The AIDS Memorial Quilt

I’m not sure what the point of this will be, so if you’re expecting something well-framed and crafted you might want to leave now.

While browsing around aimlessly on the internet, I came across the online archive of the AIDS memorial quilt, and I was struck with a profound sense of… injustice. Frame after frame, life after life, thousands of people rendered down to nothing more than cloth and memories. Some were saints, some were villains. Most were just… people. They lived, they loved, they struggled, they triumphed, and then they died. How many people will I never have the chance to befriend because they were in the wrong place, with the wrong person, at the wrong time? How many families still bleed from the sudden loss of one who should have had many years left? How much have we lost to… a fluke?

I was touched by the Vietnam memorial, horrified by the Holocaust museum, but this… is just so different. Its too much. Where is the compassionate God in all of this? People killing people is wrong, but at least I can understand human nature. We have free will. AIDS is no choice, only random chance. Anyone can get it, and they will die. Some slowly, some fast, all with pain. For a large portion, the cause of death will be listed as something else. Where is the good in it? Why would God inflict such horror on people without discretion, reason, or hope?

Where is the justice in such a world?

The Quilt has had the desired effect on you.

Everything you have said has been said before, often, and with rage.

Sadly, there are no easy answers.

There is a wonderful book about the AIDS quilt with pictures, letters and text. And, of course, if you *ever[/] get the chance to see the real thing, don’t miss it. Making a quilt for a lost friend… sharing that experience with other people who miss him or her… that’s something, too.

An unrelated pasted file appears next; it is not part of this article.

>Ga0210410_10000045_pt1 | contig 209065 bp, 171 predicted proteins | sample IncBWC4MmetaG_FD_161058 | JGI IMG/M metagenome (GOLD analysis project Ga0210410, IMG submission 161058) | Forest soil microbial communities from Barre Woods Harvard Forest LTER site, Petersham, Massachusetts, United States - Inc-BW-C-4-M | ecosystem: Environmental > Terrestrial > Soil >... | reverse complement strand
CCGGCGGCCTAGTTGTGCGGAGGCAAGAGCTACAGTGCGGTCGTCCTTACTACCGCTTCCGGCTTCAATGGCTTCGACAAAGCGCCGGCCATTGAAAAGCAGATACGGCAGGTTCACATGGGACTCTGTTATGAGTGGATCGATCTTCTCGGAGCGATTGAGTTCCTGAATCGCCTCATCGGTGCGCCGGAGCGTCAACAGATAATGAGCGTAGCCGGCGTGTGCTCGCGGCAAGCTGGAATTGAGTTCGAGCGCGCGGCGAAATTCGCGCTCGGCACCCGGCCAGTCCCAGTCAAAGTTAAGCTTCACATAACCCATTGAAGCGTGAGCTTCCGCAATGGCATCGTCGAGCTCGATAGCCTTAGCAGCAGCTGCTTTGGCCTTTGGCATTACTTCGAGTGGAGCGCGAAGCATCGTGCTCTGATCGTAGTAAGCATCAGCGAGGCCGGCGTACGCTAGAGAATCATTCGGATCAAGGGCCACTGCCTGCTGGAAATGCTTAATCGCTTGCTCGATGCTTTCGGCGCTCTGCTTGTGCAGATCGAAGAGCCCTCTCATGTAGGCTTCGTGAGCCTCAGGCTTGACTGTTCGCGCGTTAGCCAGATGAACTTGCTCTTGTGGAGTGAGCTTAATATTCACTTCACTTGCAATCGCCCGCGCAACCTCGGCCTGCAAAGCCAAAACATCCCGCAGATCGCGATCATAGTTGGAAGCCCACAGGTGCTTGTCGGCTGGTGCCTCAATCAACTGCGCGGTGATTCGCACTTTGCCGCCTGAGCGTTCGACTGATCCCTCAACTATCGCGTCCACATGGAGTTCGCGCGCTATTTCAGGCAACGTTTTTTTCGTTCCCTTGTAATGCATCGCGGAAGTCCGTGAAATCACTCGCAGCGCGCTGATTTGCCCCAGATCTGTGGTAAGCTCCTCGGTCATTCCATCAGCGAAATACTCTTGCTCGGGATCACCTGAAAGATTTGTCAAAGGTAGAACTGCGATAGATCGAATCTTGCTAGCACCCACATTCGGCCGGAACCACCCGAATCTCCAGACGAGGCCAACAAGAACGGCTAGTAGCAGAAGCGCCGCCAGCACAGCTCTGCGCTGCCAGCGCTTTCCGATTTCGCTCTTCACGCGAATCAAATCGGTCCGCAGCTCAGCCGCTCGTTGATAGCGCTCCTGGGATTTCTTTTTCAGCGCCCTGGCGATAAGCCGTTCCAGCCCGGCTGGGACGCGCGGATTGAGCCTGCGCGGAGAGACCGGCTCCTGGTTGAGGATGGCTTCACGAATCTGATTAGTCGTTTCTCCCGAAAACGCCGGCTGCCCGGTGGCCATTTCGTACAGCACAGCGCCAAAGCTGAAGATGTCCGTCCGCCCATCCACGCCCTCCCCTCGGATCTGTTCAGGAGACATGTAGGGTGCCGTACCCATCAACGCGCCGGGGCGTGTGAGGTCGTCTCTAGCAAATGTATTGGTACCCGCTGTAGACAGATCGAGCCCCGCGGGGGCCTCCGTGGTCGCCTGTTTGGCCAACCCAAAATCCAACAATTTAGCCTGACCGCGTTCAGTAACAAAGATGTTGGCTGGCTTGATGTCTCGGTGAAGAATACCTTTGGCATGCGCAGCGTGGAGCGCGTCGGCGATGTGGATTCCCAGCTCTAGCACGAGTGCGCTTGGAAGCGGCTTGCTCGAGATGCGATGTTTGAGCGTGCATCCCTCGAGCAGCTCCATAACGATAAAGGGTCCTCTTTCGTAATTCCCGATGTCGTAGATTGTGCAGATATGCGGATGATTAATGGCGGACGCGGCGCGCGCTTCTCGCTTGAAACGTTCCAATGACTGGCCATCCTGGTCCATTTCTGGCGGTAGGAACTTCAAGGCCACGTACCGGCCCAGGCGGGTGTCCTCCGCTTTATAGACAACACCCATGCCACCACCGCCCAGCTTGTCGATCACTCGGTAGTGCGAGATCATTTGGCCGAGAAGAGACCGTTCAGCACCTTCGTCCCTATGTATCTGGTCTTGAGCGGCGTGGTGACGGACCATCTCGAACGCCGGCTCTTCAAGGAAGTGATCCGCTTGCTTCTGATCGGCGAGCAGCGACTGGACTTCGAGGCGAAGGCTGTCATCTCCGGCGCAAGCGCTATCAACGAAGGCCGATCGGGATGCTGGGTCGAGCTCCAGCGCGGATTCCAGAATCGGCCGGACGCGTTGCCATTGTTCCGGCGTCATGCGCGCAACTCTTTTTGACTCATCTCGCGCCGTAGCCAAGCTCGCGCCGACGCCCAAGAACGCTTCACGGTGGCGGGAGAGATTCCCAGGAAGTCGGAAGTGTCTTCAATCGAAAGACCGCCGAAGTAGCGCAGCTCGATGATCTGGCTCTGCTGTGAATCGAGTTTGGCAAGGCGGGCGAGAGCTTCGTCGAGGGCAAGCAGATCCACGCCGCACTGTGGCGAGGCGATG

I used to live down the street from the Names Project Headquarters when I lived in San Francisco (I believe they’ve since moved). It was always so sad seeing more and more panels added.

I understand your deep sadness all too well, and I share it. I lost a very good friend to AIDS…a wonderful, loving man who brought sunshine into the lives of everyone who knew him. And I was priviledged to be able to make a square for an AIDS quilt in his memory. I will always be grateful that I was honored to be asked to DO this.

But at least…at LEAST these people are not forgotten. They have been memorialized by the people who loved them, in a very personal and loving way. They may be gone, but they are in NO sense of the word forgotten.

This may sound trite, but a good friend has said to me…“The world isn’t FAIR…it is only round.” For some reason, I find this to be a most profound statement…and very true.

Go rest high on that mountain, Jim my love. Your time on earth may be through, but you will NEVER be forgotten. I will ALWAYS love you. You graced my life with your presence, and I was blest to have you in my life.

When the quilt visited Topeka many years ago I noted that many panels had the usual stats “Born xx/xx/xx,” and “Died xx/xx/xx” Then I came to a panel that was different. He must have been a religious person, because it said “Born xx/xx/xx” and “Reborn xx/xx/xx.”

After consideration I decided that that was the way my own tombstone will read.


Just because.

AIDS is a disease, and it is YOUR responsibility to avoid catching it! This idea that the victims of AIDS are special is absurd…why don’t we have a quilt for the “victims” of syphilis? Or a quilt for the “victims” of alcoholism?
The politicization of AIDS is one of the strangest phenomenom of this age…here you have a dreadful disease, but one that is easily preventable (if you have at least a modicum of respect for your own body-don’t share needles, don’t have unprotected sex, etc.)
Yes, people who got AIDS before the mode of transmissionwas known deserve sympathy-but now? Give me a break, the only “award” these dopes should get is the “stupid” award! Or, to quote George on SEINFELD:
“the jerk store called, and they said they were out of you!”

ralph124c, to say I’m disgusted would be an understatement.

  1. You presume to know everyone who has caught HIV since the late '80s and how/why they did. Your disdain and sweeping generalizations are unwarranted, unecessary, and unfeeling.

  2. Syphilis can be treated and overcome. Alcoholism can be treated and overcome. AIDS is lethal. All modern medicine can do for someone is delay the death sentence.

  3. Shit happens even to the most cautious and alert folks. Condoms can break, you know?